The Staunch Provider
For many people, investment banking is just a job where you can make good money. For David Winton, banking was a practically a calling.
As an undergraduate at Fordham University's business school, Mr. Winton was the chief executive of the student-run federal credit union. He recruited his roommate Gregory Moundas to be president, and, volunteering 30 hours a week, the two of them turned around a troubled institution and doubled its assets in two years, Mr. Moundas said. Even as Mr. Winton rose to vice president at Keefe, Bruyette & Woods, where he was a research analyst, he made frequent trips back to Fordham to be on the student bank's supervisory committee.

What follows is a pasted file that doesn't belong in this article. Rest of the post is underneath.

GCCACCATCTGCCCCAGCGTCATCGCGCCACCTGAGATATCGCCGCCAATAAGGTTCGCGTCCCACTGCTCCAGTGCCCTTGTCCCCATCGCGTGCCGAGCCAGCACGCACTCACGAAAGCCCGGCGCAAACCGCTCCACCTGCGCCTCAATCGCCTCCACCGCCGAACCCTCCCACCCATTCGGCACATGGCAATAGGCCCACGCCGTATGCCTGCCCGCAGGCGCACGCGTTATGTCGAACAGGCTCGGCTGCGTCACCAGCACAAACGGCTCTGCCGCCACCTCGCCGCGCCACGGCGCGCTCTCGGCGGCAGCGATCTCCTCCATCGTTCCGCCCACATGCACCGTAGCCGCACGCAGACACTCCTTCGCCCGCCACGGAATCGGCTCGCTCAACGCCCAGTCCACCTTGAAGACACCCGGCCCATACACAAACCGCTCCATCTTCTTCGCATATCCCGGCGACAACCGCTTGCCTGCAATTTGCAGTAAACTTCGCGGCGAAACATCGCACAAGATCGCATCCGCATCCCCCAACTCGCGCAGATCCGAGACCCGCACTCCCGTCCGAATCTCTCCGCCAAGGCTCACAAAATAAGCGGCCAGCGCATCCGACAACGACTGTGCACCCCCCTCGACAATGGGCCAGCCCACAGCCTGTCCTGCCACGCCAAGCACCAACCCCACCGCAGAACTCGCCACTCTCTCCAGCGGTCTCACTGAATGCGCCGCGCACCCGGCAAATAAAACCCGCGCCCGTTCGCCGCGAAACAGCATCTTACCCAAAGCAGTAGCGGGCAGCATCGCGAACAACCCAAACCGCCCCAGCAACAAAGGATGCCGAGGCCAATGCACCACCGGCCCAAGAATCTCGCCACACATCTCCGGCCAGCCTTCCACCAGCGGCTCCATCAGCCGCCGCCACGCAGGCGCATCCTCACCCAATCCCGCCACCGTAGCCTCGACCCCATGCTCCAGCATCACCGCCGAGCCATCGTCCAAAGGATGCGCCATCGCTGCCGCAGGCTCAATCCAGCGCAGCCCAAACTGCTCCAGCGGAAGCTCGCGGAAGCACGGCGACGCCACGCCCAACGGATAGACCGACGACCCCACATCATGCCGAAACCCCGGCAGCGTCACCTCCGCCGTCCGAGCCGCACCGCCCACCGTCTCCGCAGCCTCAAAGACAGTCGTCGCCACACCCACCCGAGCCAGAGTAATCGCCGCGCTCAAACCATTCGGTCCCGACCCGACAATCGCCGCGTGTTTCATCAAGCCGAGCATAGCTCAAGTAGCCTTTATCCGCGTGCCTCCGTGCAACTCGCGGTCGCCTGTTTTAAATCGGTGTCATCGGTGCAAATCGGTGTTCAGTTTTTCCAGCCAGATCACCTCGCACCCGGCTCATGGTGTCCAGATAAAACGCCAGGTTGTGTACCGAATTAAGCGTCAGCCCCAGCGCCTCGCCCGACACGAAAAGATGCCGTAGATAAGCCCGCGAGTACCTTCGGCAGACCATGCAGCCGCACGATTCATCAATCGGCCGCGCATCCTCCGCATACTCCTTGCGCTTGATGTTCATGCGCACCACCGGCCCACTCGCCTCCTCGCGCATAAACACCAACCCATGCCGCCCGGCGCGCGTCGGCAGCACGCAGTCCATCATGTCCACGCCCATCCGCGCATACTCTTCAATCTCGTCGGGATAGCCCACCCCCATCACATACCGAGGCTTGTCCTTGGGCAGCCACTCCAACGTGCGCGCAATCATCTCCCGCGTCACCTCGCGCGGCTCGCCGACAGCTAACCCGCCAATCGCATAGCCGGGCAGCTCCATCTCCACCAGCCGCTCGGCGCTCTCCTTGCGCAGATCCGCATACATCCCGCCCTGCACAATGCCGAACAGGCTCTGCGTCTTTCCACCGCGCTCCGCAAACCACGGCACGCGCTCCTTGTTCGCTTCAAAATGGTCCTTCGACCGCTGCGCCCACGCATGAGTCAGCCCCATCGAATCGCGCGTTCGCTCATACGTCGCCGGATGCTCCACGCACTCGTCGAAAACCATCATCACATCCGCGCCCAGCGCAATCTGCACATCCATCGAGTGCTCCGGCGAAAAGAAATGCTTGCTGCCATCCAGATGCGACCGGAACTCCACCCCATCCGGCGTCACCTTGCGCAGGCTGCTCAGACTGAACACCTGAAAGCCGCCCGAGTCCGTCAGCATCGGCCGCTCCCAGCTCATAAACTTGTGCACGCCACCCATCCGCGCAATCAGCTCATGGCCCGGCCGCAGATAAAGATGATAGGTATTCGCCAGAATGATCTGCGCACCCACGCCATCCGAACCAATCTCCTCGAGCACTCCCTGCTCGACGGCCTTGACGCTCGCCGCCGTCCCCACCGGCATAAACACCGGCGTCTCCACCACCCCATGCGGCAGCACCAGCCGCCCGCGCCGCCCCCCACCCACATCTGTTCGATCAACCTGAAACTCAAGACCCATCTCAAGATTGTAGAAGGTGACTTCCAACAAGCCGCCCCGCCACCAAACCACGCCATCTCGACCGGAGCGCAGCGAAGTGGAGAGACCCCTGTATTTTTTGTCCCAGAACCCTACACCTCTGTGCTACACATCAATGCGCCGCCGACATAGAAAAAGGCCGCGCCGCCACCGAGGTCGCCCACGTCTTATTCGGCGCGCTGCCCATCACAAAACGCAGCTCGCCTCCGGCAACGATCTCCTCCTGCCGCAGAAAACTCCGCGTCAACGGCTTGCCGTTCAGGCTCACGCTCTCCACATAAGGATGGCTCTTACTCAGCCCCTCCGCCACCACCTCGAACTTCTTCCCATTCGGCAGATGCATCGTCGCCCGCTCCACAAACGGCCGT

Mr. Winton, 29, inherited some of his head for finance from his mother, a retired bank officer. But Mr. Moundas said a lot of his friend's ardor for banking grew out of a protective love for his family.
"His father died when he was in high school and he wanted to provide for his mom and his sister," Mr. Moundas said. "He never really talked about it, but that was one of the things that really motivated him."
On weekends, Mr. Winton frequently made the two-hour trip from Brooklyn Heights to his mother's house near Hartford, usually taking along his fiancée (they were to be married Nov. 17).
"After we lost his father, he said, 'I'll never leave you, Mom,' " Joan Winton said. "He never did."
Profile published in THE NEW YORK TIMES on October 29, 2001.